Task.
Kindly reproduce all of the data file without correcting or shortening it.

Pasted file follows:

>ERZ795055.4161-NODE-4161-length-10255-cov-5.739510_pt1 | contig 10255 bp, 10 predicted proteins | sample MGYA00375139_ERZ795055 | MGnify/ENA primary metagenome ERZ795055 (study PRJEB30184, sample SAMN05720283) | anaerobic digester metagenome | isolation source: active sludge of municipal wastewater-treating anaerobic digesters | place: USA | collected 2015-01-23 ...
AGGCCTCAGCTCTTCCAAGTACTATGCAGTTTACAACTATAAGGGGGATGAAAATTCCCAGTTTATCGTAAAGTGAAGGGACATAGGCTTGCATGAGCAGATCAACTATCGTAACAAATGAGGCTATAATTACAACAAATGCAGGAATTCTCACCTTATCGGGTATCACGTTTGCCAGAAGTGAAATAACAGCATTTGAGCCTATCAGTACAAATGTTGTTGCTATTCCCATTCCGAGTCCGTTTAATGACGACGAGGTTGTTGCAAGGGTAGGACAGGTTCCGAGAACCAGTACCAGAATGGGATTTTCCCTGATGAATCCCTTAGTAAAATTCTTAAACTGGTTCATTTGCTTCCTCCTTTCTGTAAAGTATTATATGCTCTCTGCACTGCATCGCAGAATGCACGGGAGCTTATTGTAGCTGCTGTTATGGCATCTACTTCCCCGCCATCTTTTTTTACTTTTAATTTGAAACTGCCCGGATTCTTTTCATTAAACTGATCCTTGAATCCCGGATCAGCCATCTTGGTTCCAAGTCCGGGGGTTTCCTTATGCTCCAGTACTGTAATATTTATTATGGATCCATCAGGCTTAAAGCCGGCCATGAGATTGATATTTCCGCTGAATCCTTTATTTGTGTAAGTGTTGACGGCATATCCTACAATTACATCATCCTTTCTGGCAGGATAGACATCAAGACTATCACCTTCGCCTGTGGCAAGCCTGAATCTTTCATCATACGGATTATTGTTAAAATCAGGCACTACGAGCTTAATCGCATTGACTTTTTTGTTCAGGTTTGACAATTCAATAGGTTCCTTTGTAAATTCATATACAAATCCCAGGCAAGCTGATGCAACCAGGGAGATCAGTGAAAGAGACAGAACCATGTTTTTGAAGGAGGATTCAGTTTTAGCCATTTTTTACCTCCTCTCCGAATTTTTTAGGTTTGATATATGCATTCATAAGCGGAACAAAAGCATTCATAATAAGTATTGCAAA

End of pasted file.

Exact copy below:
>ERZ795055.4161-NODE-4161-length-10255-cov-5.739510_pt1 | contig 10255 bp, 10 predicted proteins | sample MGYA00375139_ERZ795055 | MGnify/ENA primary metagenome ERZ795055 (study PRJEB30184, sample SAMN05720283) | anaerobic digester metagenome | isolation source: active sludge of municipal wastewater-treating anaerobic digesters | place: USA | collected 2015-01-23 ...
AGGCCTCAGCTCTTCCAAGTACTATGCAGTTTACAACTATAAGGGGGATGAAAATTCCCAGTTTATCGTAAAGTGAAGGGACATAGGCTTGCATGAGCAGATCAACTATCGTAACAAATGAGGCTATAATTACAACAAATGCAGGAATTCTCACCTTATCGGGTATCACGTTTGCCAGAAGTGAAATAACAGCATTTGAGCCTATCAGTACAAATGTTGTTGCTATTCCCATTCCGAGTCCGTTTAATGACGACGAGGTTGTTGCAAGGGTAGGACAGGTTCCGAGAACCAGTACCAGAATGGGATTTTCCCTGATGAATCCCTTAGTAAAATTCTTAAACTGGTTCATTTGCTTCCTCCTTTCTGTAAAGTATTATATGCTCTCTGCACTGCATCGCAGAATGCACGGGAGCTTATTGTAGCTGCTGTTATGGCATCTACTTCCCCGCCATCTTTTTTTACTTTTAATTTGAAACTGCCCGGATTCTTTTCATTAAACTGATCCTTGAATCCCGGATCAGCCATCTTGGTTCCAAGTCCGGGGGTTTCCTTATGCTCCAGTACTGTAATATTTATTATGGATCCATCAGGCTTAAAGCCGGCCATGAGATTGATATTTCCGCTGAATCCTTTATTTGTGTAAGTGTTGACGGCATATCCTACAATTACATCATCCTTTCTGGCAGGATAGACATCAAGACTATCACCTTCGCCTGTGGCAAGCCTGAATCTTTCATCATACGGATTATTGTTAAAATCAGGCACTACGAGCTTAATCGCATTGACTTTTTTGTTCAGGTTTGACAATTCAATAGGTTCCTTTGTAAATTCATATACAAATCCCAGGCAAGCTGATGCAACCAGGGAGATCAGTGAAAGAGACAGAACCATGTTTTTGAAGGAGGATTCAGTTTTAGCCATTTTTTACCTCCTCTCCGAATTTTTTAGGTTTGATATATGCATTCATAAGCGGAACAAAAGCATTCATAATAAGTATTGCAAA